|Women Working for Sainsbury's
Staff from 51 The Broadway, Ealing in 1912/13
|The first woman to work at Sainsbury's was Mary Ann Sainsbury who is said to have run the first shop by herself to begin with, building up the trade while her husband, John James, worked out his notice with George Gillett, the grocer who employed him at the time of their marriage.
In general, however, shopkeeping was regarded as a man's job and opportunities for women were limited. The photograph of staff at Sainsbury's Ealing branch in 1912 shows the main types of jobs available.
The ladies in the back row to either side of the manager in the middle were clerks. They sat behind the mahogany screen at the rear of the shop and took the payment for customers' purchases. They would also do the paperwork for the shop. This freed the manager from these duties and allowed him to be available to customers.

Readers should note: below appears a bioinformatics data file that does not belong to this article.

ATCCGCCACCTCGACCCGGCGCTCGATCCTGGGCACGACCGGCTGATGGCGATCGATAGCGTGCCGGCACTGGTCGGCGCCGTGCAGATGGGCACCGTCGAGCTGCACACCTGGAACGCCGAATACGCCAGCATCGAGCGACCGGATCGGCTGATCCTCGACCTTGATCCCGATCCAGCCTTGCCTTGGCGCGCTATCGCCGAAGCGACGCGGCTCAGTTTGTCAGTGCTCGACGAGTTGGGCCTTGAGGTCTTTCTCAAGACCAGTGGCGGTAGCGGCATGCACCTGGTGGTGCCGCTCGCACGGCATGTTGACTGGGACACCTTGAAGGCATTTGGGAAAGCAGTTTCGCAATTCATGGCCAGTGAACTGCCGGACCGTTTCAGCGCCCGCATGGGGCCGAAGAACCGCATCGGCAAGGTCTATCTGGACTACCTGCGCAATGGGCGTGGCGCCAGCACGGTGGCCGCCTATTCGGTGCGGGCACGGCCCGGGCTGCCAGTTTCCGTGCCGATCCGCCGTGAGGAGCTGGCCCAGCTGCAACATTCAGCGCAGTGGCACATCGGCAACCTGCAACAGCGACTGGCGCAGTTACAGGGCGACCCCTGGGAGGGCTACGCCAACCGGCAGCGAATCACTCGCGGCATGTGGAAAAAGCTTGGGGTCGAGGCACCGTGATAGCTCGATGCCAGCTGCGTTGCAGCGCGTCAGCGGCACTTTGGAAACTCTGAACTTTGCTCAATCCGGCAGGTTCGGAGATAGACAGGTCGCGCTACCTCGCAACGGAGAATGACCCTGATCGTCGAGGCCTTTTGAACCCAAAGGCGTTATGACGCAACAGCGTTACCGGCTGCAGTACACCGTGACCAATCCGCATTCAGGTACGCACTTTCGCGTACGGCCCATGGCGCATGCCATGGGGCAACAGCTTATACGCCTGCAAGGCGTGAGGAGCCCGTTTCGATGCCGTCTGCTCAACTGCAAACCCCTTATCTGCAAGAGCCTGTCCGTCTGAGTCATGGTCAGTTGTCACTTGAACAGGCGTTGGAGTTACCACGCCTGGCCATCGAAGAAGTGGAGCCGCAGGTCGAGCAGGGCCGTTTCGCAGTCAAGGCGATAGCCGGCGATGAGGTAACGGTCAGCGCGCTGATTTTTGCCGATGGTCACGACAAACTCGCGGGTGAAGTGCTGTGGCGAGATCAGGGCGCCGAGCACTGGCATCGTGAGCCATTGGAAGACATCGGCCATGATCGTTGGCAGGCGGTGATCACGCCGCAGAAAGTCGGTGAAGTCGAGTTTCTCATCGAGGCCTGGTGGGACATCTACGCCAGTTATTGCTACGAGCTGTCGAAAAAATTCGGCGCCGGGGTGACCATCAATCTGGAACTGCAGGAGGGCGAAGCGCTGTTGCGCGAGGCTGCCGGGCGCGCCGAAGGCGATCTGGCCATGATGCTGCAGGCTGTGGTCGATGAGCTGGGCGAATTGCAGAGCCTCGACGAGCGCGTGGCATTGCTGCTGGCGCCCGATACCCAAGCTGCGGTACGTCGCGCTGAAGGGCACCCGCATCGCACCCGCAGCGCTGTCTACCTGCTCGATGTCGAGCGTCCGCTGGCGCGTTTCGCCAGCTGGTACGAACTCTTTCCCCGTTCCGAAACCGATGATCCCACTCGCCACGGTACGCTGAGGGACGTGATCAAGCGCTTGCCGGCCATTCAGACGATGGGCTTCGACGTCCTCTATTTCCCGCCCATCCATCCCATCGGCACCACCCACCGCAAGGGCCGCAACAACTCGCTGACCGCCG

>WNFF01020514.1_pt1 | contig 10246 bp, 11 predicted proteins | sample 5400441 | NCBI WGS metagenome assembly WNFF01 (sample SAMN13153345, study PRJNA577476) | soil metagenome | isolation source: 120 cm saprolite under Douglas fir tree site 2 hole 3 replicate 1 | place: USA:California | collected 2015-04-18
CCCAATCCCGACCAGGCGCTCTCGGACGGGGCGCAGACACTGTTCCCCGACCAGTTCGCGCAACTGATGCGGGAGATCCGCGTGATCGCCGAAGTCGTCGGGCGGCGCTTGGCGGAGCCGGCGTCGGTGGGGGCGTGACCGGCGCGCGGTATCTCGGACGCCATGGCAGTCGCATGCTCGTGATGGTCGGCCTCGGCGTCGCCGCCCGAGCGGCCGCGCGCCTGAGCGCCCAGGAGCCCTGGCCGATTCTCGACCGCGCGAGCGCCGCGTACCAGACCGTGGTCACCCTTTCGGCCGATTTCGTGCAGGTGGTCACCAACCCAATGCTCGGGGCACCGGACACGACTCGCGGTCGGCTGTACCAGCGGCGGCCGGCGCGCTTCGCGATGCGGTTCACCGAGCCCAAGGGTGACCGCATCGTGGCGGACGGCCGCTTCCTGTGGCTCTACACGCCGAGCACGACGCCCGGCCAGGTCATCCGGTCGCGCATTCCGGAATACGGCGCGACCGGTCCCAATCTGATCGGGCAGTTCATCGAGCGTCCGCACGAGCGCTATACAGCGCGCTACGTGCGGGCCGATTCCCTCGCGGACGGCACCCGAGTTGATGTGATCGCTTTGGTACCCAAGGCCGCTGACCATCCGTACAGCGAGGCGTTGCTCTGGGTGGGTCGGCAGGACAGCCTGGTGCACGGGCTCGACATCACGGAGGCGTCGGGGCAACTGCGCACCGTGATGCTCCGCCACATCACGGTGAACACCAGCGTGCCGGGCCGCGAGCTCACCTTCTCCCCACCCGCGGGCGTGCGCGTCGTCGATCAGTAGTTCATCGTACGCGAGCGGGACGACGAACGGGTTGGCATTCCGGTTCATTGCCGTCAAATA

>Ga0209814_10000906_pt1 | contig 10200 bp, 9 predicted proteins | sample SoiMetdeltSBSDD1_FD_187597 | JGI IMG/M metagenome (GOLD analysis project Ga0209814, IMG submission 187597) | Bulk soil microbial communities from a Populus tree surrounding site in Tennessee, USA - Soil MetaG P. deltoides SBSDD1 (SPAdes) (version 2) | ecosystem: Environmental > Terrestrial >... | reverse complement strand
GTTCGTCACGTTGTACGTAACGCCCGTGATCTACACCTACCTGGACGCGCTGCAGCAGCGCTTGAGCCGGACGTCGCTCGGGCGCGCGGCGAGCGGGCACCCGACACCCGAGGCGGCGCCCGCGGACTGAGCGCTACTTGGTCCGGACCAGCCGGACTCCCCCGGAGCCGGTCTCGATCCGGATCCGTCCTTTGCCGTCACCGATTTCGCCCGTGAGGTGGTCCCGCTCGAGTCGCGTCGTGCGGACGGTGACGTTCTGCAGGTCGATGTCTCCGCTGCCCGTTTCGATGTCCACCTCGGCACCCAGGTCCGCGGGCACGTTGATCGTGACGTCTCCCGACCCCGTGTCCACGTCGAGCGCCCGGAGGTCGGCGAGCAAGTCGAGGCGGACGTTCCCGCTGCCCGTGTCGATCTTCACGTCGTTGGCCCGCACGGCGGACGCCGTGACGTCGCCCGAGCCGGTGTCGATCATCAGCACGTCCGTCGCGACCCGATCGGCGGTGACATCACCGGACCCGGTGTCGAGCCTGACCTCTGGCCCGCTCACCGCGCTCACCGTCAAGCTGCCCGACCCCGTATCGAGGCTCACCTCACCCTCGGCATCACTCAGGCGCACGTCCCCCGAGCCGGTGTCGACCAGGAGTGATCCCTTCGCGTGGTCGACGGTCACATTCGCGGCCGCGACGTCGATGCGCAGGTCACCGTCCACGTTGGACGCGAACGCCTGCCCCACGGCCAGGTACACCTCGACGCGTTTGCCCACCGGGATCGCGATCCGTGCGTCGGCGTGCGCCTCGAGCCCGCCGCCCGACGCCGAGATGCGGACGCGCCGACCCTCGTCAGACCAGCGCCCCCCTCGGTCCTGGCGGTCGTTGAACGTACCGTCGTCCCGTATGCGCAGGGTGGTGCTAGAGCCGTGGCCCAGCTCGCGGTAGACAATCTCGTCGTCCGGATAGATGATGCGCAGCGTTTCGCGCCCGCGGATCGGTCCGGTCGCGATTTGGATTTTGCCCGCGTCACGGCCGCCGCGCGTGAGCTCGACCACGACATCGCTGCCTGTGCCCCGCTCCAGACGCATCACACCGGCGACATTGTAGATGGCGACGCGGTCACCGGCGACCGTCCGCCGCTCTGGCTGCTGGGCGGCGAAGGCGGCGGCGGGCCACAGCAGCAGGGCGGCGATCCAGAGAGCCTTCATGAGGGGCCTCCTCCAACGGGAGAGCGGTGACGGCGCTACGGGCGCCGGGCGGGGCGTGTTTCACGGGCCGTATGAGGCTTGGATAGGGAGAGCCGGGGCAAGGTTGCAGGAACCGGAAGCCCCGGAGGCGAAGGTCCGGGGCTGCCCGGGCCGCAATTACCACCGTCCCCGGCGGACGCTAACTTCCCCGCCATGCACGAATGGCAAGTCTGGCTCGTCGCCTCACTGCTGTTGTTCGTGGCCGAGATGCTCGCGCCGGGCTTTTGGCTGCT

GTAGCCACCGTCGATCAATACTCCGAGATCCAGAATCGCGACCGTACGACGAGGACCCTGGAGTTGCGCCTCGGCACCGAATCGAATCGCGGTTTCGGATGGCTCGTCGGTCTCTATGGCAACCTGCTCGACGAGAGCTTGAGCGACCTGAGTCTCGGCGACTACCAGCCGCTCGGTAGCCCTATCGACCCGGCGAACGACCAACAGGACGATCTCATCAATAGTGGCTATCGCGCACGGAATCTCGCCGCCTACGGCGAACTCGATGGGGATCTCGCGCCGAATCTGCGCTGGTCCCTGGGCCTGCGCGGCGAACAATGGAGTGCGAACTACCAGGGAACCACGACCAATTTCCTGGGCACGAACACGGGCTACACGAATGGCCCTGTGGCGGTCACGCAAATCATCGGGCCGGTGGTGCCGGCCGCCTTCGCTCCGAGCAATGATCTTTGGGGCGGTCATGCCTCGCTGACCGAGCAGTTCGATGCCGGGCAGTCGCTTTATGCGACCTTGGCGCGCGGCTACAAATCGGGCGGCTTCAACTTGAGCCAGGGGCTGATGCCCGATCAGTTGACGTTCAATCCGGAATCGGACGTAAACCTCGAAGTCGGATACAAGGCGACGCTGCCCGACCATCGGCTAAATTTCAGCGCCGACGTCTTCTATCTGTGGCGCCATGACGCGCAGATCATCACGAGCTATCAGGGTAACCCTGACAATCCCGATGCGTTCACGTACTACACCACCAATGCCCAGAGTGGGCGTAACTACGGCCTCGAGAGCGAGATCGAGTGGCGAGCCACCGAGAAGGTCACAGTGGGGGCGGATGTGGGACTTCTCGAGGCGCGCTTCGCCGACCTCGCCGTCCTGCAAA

Women were also employed as housekeepers and maids. The woman at the front of the picture is the housekeeper. Most of the young male staff lived above the shop, and the housekeeper's role was to manage their hostel. This included:
The housekeepers also looked after the health of the boys who lived in. This might mean a daily dose of cod liver oil in the winter, or sending them back to bed when they were not fit for work. Sometimes the housekeeper would have to stand up to the manager, who wanted a boy back at work.
|Copyright J Sainsbury plc, 2000.|